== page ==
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For purposes of discussing and understanding the invention, it is to be understood that various terms are used by those knowledgeable in the art to describe techniques and approaches. Furthermore, in the description, for purposes of explanation, numerous specific details are set forth in order to provide a thorough understanding of the present invention. It will be evident, however, to one of ordinary skill in the art that the present invention may be practiced without these specific details. In some instances, well-known structures and devices are shown in block diagram form, rather than in detail, in order to avoid obscuring the present invention. These embodiments are described in sufficient detail to enable those of ordinary skill in the art to practice the invention, and it is to be understood that other embodiments may be utilized and that logical, mechanical, electrical, and other changes may be made without departing from the scope of the present invention.
Some portions of the description may be presented in terms of algorithms and symbolic representations of operations on, for example, data bits within a computer memory. These algorithmic descriptions and representations are the means used by those of ordinary skill in the data processing arts to most effectively convey the substance of their work to others of ordinary skill in the art. An algorithm is here, and generally, conceived to be a self-consistent sequence of acts leading to a desired result. The acts are those requiring physical manipulations of physical quantities. Usually, though not necessarily, these quantities take the form of electrical or magnetic signals capable of being stored, transferred, combined, compared, and otherwise manipulated. It has proven convenient at times, principally for reasons of common usage, to refer to these signals as bits, values, elements, symbols, characters, terms, numbers, or the like.
It should be borne in mind, however, that all of these and similar terms are to be associated with the appropriate physical quantities and are merely convenient labels applied to these quantities. Unless specifically stated otherwise as apparent from the discussion, it is appreciated that throughout the description, discussions utilizing terms such as “processing” or “computing” or “calculating” or “determining” or “displaying” or the like, can refer to the action and processes of a computer system, or similar electronic computing device, that manipulates and transforms data represented as physical (electronic) quantities within the computer system's registers and memories into other data similarly represented as physical quantities within the computer system memories or registers or other such information storage, transmission, or display devices.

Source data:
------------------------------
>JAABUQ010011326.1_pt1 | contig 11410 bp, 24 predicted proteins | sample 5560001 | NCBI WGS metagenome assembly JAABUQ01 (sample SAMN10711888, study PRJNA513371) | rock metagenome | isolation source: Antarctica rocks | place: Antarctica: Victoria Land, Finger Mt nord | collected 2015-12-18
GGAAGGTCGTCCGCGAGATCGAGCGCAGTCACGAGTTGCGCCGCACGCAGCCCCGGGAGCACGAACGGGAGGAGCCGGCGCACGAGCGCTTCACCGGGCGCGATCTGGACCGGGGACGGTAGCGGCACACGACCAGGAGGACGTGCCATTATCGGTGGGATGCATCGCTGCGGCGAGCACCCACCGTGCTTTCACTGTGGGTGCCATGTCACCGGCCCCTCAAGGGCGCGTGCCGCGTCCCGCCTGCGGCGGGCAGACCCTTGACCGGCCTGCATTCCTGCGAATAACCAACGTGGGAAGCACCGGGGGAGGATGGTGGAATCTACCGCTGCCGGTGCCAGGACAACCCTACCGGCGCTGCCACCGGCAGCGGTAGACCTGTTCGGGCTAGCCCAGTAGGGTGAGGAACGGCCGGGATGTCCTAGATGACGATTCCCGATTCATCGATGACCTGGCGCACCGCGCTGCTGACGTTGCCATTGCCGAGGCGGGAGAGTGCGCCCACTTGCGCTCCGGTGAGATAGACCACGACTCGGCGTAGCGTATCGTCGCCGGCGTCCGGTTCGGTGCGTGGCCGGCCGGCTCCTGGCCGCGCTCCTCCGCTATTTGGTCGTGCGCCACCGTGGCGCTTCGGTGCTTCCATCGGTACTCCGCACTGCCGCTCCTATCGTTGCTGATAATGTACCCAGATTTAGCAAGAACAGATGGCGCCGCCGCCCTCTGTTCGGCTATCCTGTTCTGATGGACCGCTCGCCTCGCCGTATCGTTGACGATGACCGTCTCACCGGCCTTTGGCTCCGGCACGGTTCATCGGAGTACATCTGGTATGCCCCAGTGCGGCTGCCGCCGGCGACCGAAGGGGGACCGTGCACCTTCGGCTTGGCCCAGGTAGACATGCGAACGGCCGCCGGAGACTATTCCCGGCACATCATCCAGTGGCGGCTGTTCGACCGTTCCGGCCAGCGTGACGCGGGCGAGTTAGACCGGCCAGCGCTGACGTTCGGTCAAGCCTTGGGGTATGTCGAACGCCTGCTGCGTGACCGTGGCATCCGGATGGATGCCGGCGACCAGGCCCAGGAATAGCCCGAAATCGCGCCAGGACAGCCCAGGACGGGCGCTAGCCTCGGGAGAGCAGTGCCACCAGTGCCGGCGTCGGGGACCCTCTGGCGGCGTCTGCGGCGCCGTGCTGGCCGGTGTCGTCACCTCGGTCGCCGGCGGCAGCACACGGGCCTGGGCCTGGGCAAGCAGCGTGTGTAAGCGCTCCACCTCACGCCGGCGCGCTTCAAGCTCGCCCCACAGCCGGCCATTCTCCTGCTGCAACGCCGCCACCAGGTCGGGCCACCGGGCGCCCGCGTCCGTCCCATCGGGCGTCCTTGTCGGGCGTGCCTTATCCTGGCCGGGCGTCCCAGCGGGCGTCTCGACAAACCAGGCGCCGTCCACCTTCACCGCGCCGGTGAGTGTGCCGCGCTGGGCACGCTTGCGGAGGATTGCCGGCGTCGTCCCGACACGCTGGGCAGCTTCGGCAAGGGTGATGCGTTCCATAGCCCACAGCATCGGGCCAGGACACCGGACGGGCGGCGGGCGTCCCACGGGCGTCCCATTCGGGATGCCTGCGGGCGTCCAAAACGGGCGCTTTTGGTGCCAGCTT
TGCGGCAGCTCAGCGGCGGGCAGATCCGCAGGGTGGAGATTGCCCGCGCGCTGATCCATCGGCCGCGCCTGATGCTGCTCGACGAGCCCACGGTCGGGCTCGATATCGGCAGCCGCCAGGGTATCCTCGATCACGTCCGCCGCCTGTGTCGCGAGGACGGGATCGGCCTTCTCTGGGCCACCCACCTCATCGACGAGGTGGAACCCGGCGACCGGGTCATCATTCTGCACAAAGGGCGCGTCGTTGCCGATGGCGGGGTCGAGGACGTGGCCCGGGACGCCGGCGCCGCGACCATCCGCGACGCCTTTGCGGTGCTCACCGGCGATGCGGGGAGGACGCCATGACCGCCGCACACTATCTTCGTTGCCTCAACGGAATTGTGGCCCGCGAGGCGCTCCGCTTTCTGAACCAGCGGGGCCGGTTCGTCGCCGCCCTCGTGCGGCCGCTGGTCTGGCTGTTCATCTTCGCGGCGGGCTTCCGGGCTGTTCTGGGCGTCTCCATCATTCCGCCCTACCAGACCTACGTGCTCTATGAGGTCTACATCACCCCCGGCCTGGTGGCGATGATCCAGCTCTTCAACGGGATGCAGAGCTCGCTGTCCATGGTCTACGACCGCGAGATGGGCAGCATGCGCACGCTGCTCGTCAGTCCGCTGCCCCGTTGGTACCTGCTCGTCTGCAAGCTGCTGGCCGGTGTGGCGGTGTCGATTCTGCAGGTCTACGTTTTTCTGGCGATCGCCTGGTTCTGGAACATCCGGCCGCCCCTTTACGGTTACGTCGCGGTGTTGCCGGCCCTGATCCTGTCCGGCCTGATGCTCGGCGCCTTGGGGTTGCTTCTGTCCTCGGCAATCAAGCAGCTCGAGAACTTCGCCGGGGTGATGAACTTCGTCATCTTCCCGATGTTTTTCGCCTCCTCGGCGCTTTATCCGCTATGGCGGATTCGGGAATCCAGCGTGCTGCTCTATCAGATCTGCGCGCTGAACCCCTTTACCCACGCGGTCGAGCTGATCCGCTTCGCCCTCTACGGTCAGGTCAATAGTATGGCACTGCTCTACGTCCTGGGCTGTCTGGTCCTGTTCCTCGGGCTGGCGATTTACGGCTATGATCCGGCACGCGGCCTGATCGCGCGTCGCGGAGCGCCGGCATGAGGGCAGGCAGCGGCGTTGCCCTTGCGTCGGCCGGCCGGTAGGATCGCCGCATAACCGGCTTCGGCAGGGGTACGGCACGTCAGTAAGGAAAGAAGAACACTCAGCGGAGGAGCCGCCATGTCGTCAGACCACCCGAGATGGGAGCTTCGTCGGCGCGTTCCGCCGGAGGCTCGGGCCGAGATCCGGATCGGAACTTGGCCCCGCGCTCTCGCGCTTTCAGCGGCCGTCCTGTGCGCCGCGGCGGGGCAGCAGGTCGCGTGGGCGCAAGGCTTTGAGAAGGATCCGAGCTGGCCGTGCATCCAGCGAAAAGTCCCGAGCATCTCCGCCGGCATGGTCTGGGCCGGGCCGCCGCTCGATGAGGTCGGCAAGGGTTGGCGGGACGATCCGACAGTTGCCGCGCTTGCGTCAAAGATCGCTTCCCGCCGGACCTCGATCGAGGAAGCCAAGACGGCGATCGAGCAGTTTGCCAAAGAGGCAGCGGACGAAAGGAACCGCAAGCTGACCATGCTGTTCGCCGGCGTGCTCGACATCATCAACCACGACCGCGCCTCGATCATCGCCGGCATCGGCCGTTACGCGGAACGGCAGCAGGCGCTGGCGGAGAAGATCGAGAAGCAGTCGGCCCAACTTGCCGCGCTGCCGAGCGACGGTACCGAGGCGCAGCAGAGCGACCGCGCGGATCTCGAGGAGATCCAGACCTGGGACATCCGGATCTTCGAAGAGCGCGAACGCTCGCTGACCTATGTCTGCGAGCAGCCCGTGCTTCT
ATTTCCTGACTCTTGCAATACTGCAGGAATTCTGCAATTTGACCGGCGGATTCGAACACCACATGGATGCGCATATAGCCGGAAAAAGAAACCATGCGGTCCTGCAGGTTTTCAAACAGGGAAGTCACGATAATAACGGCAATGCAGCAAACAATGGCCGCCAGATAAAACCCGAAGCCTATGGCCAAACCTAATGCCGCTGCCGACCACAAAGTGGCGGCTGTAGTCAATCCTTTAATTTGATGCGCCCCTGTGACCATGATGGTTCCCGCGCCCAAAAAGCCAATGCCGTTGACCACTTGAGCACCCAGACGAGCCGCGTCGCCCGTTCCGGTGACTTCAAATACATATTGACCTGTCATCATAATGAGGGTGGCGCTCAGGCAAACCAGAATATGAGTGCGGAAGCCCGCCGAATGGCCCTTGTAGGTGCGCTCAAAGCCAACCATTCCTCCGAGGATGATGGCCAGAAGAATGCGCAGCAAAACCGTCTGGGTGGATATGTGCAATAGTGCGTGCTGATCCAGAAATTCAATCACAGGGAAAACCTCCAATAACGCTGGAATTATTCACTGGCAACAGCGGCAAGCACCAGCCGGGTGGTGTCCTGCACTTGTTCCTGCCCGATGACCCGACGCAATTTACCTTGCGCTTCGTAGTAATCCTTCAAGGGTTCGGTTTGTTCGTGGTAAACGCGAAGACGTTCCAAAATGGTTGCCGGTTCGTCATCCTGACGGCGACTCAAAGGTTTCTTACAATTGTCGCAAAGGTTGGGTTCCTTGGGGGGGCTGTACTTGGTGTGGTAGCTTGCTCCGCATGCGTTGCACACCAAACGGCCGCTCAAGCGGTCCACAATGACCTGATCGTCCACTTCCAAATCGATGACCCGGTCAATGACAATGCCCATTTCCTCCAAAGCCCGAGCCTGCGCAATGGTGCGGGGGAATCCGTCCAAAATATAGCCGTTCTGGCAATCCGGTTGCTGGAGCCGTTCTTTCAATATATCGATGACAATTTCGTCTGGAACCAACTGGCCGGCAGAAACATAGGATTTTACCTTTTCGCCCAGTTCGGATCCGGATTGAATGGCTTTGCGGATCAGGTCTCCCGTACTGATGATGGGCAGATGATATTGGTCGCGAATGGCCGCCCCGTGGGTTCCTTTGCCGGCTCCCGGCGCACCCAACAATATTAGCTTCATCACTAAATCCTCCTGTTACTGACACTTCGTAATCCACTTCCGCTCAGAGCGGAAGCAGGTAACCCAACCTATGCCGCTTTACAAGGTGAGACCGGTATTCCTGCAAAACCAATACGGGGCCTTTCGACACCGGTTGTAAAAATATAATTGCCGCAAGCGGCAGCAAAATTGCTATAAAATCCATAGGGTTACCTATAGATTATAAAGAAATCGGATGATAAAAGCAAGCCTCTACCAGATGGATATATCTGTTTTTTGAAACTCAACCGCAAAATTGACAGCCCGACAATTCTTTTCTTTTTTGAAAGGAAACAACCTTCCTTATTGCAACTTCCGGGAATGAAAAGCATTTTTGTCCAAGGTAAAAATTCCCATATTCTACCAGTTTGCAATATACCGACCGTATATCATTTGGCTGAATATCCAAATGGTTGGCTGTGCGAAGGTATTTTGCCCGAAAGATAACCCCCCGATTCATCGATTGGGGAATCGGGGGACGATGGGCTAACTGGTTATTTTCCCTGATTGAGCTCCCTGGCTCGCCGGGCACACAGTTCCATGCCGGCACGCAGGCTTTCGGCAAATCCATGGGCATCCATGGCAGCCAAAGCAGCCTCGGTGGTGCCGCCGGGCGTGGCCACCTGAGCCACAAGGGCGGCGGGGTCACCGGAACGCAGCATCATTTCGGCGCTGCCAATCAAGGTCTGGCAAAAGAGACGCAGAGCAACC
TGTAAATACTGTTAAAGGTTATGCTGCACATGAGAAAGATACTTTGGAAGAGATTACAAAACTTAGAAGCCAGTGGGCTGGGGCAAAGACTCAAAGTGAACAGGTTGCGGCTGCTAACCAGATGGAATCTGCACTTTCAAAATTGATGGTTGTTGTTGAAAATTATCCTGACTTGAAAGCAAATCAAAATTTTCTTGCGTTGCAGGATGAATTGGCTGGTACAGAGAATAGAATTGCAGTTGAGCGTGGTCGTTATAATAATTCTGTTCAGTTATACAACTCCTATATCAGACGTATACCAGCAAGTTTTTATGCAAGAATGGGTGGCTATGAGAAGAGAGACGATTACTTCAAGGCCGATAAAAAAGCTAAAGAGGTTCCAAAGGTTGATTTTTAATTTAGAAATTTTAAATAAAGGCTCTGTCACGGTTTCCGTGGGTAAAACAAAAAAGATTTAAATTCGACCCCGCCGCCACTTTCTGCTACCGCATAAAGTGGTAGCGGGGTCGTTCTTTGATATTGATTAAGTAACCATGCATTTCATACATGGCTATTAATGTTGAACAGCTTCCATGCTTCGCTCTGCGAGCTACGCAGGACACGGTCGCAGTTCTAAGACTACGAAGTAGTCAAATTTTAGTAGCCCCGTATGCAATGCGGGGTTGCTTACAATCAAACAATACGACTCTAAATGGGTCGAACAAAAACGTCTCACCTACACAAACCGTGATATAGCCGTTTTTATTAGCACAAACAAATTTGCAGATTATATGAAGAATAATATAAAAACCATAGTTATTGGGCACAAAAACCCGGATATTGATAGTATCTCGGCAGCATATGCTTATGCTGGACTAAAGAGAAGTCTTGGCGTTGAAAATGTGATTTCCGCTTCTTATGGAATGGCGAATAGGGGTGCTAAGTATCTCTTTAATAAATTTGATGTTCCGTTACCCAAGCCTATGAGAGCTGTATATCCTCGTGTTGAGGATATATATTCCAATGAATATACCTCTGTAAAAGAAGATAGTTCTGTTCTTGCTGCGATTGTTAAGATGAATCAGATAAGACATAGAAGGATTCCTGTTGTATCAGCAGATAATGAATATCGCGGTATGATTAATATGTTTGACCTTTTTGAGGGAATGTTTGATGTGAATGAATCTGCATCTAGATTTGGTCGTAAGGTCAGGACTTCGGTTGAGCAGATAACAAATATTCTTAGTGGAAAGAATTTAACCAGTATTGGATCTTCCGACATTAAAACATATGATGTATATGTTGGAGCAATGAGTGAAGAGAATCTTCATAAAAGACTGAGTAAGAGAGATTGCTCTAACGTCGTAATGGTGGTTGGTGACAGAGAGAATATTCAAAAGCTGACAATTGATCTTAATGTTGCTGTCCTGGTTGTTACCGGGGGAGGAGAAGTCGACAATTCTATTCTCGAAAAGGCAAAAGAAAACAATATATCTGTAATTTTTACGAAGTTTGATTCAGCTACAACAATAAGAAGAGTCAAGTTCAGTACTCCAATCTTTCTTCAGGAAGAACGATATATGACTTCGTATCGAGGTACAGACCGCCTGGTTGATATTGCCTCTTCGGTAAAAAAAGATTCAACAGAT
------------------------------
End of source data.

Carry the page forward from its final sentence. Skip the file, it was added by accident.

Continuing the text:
An apparatus for performing the operations herein can implement the present invention. This apparatus may be specially constructed for the required purposes, or it may comprise a general-purpose computer, selectively activated or reconfigured by a computer program stored in the computer. Such a computer program may be stored in a computer readable storage medium, such as, but not limited to, any type of disk including floppy disks, hard disks, optical disks, compact disk-read only memories (CD-ROMs), and magnetic-optical disks, read-only memories (ROMs), random access memories (RAMs), electrically programmable read-only memories (EPROM)s, electrically erasable programmable read-only memories (EEPROMs), FLASH memories, magnetic or optical cards, etc., or any type of media suitable for storing electronic instructions either local to the computer or remote to the computer.
The algorithms and displays presented herein are not inherently related to any particular computer or other apparatus. Various general-purpose systems may be used with programs in accordance with the teachings herein, or it may prove convenient to construct more specialized apparatus to perform the required method. For example, any of the methods according to the present invention can be implemented in hard-wired circuitry, by programming a general-purpose processor, or by any combination of hardware and software. One of ordinary skill in the art will immediately appreciate that the invention can be practiced with computer system configurations other than those described, including hand-held devices, multiprocessor systems, microprocessor-based or programmable consumer electronics, digital signal processing (DSP) devices, set top boxes, network PCs, minicomputers, mainframe computers, and the like. The invention can also be practiced in distributed computing environments where tasks are performed by remote processing devices that are linked through a communications network.